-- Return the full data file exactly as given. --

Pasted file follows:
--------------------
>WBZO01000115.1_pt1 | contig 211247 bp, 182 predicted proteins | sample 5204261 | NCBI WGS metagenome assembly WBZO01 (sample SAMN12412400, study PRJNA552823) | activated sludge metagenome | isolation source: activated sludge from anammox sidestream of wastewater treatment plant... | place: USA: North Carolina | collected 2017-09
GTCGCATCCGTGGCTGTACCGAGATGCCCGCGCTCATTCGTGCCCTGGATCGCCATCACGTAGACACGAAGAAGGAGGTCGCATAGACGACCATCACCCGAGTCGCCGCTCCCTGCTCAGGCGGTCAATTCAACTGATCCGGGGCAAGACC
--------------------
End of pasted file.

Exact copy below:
>WBZO01000115.1_pt1 | contig 211247 bp, 182 predicted proteins | sample 5204261 | NCBI WGS metagenome assembly WBZO01 (sample SAMN12412400, study PRJNA552823) | activated sludge metagenome | isolation source: activated sludge from anammox sidestream of wastewater treatment plant... | place: USA: North Carolina | collected 2017-09
GTCGCATCCGTGGCTGTACCGAGATGCCCGCGCTCATTCGTGCCCTGGATCGCCATCACGTAGACACGAAGAAGGAGGTCGCATAGACGACCATCACCCGAGTCGCCGCTCCCTGCTCAGGCGGTCAATTCAACTGATCCGGGGCAAGACC